To generalize: if the allele frequencies are p and q, then at Hardy-Weinberg Equilibrium you will have (p + q) X (p + q) = p2 + 2pq + q2 as the distribution of the genotypes. The frequency of AA individual will be p2. The frequency of Aa individuals will be 2pq. The frequency of aa individuals will be q2.

## How do you calculate phenotype frequency?

To compare different phenotype frequencies, the relative phenotype frequency for each phenotype can be calculated by **counting the number of times a particular phenotype appears in a population and dividing it by the total number of individuals in the population**.

## What is the phenotype frequency?

**A ratio stating the number of times a specific phenotype occurs in a population in a single generation**.

## How do you calculate genetic frequencies?

An allele frequency is calculated by **dividing the number of times the allele of interest is observed in a population by the total number of copies of all the alleles at that particular genetic locus in the population**. Allele frequencies can be represented as a decimal, a percentage, or a fraction.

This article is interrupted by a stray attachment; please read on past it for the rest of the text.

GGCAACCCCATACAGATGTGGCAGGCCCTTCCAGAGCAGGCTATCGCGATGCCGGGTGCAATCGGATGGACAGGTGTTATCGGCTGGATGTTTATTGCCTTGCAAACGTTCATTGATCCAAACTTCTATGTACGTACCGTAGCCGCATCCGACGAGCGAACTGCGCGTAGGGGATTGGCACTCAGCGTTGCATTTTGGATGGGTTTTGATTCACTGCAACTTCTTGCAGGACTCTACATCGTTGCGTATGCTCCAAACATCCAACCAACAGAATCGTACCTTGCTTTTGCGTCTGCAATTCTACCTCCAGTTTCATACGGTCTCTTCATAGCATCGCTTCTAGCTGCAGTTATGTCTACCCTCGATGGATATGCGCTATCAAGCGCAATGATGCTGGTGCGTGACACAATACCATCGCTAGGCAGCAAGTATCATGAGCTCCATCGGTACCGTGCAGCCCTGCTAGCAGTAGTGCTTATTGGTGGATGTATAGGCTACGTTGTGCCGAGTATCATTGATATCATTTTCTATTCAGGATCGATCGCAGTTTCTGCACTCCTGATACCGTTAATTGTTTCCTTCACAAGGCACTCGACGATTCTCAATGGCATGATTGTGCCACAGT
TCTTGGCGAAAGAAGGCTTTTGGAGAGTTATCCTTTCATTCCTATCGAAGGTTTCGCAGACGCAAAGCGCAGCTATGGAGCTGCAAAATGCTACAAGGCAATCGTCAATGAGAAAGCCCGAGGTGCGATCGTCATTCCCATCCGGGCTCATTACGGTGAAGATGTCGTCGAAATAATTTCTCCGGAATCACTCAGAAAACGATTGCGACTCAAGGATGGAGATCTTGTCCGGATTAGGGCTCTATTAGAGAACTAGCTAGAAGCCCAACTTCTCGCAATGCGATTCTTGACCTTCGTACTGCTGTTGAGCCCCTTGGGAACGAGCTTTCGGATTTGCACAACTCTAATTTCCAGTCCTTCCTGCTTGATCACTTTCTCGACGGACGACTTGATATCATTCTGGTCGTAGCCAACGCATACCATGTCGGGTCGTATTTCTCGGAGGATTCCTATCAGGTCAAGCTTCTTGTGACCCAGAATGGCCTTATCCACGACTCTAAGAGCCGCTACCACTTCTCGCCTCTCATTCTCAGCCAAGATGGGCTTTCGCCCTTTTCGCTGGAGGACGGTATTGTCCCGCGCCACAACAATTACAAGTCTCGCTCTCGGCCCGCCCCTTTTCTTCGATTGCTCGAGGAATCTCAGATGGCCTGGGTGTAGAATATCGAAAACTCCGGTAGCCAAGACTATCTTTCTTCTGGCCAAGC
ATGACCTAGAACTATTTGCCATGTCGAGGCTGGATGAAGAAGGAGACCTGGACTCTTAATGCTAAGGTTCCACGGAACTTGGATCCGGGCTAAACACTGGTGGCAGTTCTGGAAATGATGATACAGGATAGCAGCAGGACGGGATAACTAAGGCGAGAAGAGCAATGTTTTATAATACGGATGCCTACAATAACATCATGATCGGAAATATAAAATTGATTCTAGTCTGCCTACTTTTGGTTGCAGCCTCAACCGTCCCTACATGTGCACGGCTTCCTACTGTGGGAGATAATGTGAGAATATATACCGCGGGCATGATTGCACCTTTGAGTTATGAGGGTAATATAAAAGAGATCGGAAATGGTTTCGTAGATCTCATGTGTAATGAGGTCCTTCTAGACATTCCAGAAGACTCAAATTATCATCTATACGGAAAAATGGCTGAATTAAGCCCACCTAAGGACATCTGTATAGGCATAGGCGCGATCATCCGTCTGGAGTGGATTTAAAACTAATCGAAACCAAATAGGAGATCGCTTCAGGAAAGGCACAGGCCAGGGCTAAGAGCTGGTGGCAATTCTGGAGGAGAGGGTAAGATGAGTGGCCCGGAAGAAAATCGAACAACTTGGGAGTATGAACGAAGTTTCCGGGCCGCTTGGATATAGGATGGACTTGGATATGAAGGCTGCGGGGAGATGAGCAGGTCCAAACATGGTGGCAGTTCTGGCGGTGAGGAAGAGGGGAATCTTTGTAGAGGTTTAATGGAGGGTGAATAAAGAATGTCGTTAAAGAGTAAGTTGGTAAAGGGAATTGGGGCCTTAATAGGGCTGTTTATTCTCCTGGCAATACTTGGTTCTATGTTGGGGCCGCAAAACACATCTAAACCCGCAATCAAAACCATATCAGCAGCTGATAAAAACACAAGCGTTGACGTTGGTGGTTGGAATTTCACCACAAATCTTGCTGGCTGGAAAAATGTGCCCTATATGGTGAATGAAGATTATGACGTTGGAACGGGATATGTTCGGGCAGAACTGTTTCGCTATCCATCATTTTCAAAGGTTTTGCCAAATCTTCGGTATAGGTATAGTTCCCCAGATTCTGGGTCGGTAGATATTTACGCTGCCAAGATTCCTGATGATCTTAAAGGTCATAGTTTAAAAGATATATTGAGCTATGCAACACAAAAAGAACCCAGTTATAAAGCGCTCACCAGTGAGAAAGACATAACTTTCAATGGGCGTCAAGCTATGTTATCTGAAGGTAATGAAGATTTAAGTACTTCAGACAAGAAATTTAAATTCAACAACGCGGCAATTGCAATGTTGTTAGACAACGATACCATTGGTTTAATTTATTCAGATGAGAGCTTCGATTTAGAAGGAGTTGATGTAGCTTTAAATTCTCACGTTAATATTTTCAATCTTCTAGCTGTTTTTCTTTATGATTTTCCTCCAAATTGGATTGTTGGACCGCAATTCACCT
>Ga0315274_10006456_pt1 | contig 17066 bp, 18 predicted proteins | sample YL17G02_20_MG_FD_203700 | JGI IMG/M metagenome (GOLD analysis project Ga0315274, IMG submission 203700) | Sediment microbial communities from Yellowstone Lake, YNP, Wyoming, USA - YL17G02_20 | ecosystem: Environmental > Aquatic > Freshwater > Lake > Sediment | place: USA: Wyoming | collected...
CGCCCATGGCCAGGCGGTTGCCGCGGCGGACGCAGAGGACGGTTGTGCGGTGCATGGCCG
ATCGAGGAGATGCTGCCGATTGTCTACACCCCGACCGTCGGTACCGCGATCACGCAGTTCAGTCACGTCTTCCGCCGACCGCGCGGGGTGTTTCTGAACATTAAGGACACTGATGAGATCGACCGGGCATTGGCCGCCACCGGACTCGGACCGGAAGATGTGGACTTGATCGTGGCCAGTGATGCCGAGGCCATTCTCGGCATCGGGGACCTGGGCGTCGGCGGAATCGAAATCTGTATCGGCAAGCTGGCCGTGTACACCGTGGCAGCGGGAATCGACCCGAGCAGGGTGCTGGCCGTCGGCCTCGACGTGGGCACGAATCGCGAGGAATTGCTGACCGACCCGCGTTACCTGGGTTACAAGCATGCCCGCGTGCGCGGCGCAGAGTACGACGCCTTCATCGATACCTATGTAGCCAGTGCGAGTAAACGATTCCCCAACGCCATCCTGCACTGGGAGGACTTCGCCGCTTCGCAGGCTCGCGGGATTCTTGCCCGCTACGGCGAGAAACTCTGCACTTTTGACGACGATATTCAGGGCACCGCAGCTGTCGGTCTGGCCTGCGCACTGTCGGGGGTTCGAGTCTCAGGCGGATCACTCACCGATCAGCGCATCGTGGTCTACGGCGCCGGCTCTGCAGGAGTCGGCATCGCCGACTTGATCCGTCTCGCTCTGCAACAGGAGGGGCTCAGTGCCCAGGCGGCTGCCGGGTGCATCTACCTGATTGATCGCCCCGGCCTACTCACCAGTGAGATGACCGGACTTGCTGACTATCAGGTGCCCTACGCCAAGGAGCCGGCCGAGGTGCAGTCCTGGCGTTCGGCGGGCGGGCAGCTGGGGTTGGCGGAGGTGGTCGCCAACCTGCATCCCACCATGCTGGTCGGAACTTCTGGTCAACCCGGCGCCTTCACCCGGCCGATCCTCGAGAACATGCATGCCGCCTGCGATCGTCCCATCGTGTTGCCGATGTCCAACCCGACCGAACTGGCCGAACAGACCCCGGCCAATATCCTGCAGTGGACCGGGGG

## What is phenotype of F1?

When the gametes join in the zygotes of the F1 generation, each individual receives one dominant allele and one recessive allele (Yy), and thus all of the F1 generation shows the dominant phenotype (e.g. **yellow peas**). This is the uniform phenotype observed for the F1 generation.

## What is meant by phenotype?

The term “phenotype” refers to **the observable physical properties of an organism**; these include the organism’s appearance, development, and behavior. An organism’s phenotype is determined by its genotype, which is the set of genes the organism carries, as well as by environmental influences upon these genes.

## How do you determine dominant phenotype?

**1 Answer**

- Alleles: p+q=1.
- p=frequency of the dominant allele. …
- p2=frequency of homozygous dominant genotype. …
- In your scenario, the dominant phenotype has a frequency of 0.19 .
- This is misleading, since both the p2 and 2pq terms represent the dominant phenotype. …
- If q2=0.81 , we can determine q .
- q=√q2=√0.81=0.9.

## How do you find the frequency of heterozygotes in a population?

To determine q, which is the frequency of the recessive allele in the population, simply **take the square root of q ^{2}** which works out to be 0.632 (i.e. 0.632 x 0.632 = 0.4).

## What is an example of allele frequency?

Example: assuming that in a human population, there are **100 individuals**. Since each of them would have two alleles for a particular character (one allele inherited from the father, the other allele from the mother), the total number of genes in this population is 200 (=100 x 2). … Variant: allelic frequency.

## What is meant by gene frequency?

: **the ratio of the number of a specified allele in a population to the total of all alleles at its genetic locus**.